The current liberal fantasy: Special Counsel Robert Mueller will present a series of reports to Congress about the activities of the Trump campaign during and after the election along with some indictments, including one for the President for obstruction of justice. Congress will then begin impeachment proceedings and remove the President from office, ushering in the Pence administration, followed in short order by a Blue Wave in the 2018 midterms that renders Mr. Pence impotent (legislatively speaking).
Or…and I’m just thinking out loud here…we have another Saturday Night Massacre, wherein Rosenstein and Wray are removed from office, the new appointee at the top of the Justice Department ends the investigation with the stroke of a pen and everyone freaks out for a week, followed by some other distraction, like a surprise Kardashian pregnancy or another Hollywood star being outed as a abuser of women. Then we all gear up for the new NFL season and President Trump cruises into a third chaotic year in office.
Which one of these outcomes is better for the mental health of the investor class? Maybe neither. Maybe the Constitutional Crisis brinksmanship pushes us through the floor established this past winter at around 2550 and then permanently puts risk appetites on a downward slope for the cycle.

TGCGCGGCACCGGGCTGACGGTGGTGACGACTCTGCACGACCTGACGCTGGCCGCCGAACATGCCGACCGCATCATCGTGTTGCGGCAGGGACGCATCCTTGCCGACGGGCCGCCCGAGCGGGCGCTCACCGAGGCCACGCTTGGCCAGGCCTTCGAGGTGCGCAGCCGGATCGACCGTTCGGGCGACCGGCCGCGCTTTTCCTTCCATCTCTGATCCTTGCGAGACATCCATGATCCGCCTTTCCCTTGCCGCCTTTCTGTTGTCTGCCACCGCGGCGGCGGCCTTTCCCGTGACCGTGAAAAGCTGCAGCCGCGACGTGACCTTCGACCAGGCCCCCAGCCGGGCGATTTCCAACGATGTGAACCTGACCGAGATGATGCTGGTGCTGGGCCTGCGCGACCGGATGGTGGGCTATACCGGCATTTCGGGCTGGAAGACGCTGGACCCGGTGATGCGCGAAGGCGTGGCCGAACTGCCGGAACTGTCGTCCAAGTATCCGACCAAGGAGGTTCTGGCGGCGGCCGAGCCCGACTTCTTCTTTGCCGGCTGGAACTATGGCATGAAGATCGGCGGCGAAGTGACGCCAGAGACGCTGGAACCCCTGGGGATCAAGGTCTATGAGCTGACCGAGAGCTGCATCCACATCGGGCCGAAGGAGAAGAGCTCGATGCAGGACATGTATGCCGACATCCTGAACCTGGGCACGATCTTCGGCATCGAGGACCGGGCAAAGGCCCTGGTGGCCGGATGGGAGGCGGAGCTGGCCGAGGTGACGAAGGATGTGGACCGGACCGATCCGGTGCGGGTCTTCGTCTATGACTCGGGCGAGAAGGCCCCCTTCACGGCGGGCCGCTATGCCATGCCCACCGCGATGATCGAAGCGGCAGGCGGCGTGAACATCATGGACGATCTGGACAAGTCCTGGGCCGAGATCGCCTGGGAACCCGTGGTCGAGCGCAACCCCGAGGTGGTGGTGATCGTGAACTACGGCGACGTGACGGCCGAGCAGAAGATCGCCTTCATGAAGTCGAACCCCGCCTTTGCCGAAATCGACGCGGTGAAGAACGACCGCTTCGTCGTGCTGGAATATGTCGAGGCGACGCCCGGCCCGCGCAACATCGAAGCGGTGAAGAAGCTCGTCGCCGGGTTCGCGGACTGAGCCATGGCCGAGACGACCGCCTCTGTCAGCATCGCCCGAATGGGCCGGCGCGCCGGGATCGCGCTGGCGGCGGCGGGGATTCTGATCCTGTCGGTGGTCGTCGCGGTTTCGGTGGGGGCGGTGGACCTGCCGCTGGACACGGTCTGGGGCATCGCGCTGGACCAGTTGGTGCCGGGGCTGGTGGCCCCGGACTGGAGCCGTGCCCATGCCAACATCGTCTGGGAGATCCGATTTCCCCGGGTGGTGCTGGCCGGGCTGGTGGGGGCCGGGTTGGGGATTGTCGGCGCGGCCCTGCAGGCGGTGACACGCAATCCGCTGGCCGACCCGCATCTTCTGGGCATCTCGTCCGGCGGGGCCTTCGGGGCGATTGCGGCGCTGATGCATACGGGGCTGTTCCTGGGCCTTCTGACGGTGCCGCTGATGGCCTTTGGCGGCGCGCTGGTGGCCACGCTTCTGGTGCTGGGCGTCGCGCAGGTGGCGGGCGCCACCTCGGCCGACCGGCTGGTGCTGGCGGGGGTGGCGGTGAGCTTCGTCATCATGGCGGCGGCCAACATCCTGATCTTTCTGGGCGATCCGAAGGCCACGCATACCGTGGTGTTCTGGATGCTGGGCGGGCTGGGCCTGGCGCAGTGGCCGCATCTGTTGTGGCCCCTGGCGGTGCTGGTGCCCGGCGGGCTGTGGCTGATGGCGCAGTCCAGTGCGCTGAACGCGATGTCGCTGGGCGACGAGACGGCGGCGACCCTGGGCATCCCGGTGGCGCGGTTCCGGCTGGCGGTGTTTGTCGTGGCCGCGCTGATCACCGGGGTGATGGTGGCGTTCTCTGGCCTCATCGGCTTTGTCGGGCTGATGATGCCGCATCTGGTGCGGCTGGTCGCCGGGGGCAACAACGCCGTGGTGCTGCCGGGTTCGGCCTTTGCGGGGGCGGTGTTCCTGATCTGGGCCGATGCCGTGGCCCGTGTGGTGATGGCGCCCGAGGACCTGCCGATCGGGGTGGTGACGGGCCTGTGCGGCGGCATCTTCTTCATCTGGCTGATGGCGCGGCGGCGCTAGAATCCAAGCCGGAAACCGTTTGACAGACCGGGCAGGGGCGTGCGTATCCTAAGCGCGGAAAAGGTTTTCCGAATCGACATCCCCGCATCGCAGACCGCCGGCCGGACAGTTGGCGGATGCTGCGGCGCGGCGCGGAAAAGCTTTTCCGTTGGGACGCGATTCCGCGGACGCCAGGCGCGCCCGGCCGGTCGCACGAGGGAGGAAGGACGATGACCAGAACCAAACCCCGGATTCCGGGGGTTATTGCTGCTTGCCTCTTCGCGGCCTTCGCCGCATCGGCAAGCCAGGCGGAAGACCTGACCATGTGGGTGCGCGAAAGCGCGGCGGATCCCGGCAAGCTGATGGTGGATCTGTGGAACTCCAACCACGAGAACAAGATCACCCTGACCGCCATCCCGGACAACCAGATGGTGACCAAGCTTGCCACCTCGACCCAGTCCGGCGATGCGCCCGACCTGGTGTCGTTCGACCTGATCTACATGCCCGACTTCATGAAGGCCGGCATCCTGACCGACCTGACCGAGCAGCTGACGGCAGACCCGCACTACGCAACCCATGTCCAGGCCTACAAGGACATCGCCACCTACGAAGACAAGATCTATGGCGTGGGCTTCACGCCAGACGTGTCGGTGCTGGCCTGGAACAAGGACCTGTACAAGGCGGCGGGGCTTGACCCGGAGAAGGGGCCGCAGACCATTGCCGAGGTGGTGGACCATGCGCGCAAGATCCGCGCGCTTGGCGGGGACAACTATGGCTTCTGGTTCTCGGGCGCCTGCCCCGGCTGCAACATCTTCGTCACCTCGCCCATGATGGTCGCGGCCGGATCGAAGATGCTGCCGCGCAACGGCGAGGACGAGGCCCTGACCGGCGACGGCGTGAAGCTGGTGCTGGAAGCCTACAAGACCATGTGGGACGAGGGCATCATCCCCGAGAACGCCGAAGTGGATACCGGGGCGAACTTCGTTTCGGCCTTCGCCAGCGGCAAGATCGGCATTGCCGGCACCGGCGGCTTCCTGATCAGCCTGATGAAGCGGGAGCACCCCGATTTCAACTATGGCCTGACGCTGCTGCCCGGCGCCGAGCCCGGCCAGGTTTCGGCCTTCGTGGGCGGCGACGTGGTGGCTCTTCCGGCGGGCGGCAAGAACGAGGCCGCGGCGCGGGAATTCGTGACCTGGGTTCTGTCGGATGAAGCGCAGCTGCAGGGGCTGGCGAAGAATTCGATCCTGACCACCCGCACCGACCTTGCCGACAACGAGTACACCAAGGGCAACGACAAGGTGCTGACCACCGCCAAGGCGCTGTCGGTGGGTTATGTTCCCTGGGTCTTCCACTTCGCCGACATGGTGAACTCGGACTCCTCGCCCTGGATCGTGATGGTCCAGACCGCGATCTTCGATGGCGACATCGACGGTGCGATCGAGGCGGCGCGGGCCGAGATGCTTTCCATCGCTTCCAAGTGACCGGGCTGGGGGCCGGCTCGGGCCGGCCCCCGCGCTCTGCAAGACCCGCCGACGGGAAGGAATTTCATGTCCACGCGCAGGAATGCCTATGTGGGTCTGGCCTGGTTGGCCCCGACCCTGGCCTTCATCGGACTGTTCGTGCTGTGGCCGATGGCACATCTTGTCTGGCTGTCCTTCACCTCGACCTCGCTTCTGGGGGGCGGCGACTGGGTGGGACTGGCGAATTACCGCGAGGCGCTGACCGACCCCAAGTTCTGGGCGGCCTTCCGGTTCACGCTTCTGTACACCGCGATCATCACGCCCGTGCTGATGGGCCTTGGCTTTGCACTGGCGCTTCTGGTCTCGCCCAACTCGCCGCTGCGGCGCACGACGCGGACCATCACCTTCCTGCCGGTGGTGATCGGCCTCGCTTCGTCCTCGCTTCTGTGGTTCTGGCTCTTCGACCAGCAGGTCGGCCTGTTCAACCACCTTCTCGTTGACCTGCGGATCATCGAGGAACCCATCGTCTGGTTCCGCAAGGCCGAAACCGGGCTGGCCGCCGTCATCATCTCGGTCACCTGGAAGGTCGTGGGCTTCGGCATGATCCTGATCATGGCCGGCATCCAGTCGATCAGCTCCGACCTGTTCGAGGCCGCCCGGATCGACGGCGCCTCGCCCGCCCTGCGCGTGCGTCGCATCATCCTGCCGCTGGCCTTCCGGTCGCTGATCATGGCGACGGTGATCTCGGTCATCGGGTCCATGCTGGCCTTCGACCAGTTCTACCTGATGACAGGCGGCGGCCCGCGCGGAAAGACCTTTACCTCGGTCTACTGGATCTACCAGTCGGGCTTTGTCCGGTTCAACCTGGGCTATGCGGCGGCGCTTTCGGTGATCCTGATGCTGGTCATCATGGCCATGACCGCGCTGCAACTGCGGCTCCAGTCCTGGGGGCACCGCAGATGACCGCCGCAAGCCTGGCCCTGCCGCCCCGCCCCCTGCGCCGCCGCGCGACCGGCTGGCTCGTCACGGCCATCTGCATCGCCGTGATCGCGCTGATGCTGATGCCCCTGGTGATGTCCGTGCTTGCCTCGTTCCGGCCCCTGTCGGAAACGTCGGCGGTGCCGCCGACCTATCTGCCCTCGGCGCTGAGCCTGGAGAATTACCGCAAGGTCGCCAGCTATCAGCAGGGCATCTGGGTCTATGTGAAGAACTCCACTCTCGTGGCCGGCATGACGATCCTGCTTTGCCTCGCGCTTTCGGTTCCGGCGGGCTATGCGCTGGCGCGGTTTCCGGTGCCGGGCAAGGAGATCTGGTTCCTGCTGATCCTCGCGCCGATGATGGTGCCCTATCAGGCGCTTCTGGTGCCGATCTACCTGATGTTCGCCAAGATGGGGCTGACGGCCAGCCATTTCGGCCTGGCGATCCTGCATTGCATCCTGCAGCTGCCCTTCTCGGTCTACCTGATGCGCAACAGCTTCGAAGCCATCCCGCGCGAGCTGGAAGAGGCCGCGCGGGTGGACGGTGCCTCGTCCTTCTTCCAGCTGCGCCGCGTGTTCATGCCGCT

I don’t think a rational person could believe they possibly know which of these things will happen but I do think it’s rational to say neither is good for sentiment.
Is it too hopeful to expect a third attempt on the support level in this market to resolve in a bounce? Is it more reasonable to believe that a third attempt will be the straw that breaks the camel’s back and takes us out of a trendless consolidation and firmly into a downtrend?
As you can see in the chart above, we’re down from the highs. In the bottom pane you’re looking at the percentage of S&P 500 stocks that are currently above the 200-day moving average – 56% of them are, meaning more than half of the market’s stocks are still in an uptrend. I’m not saying that’s bullish – in fact, until we’re closer to 30% or even 20%, where this measure of internals bottomed in the summer and then the winter of 2016, it’s too hard to say we’ve had enough pain to reset.
This is time when Wall Street’s Greek Chorus chimes in with “But earnings are going to be good” and “The economy is still strong.” If they still think that stocks trade on fundamentals or economics in the short-term by this point in time, these people are hopeless, lost causes.
So the question is, if (when?) we revisit support, will it hold? And what will (most) people do if it doesn’t?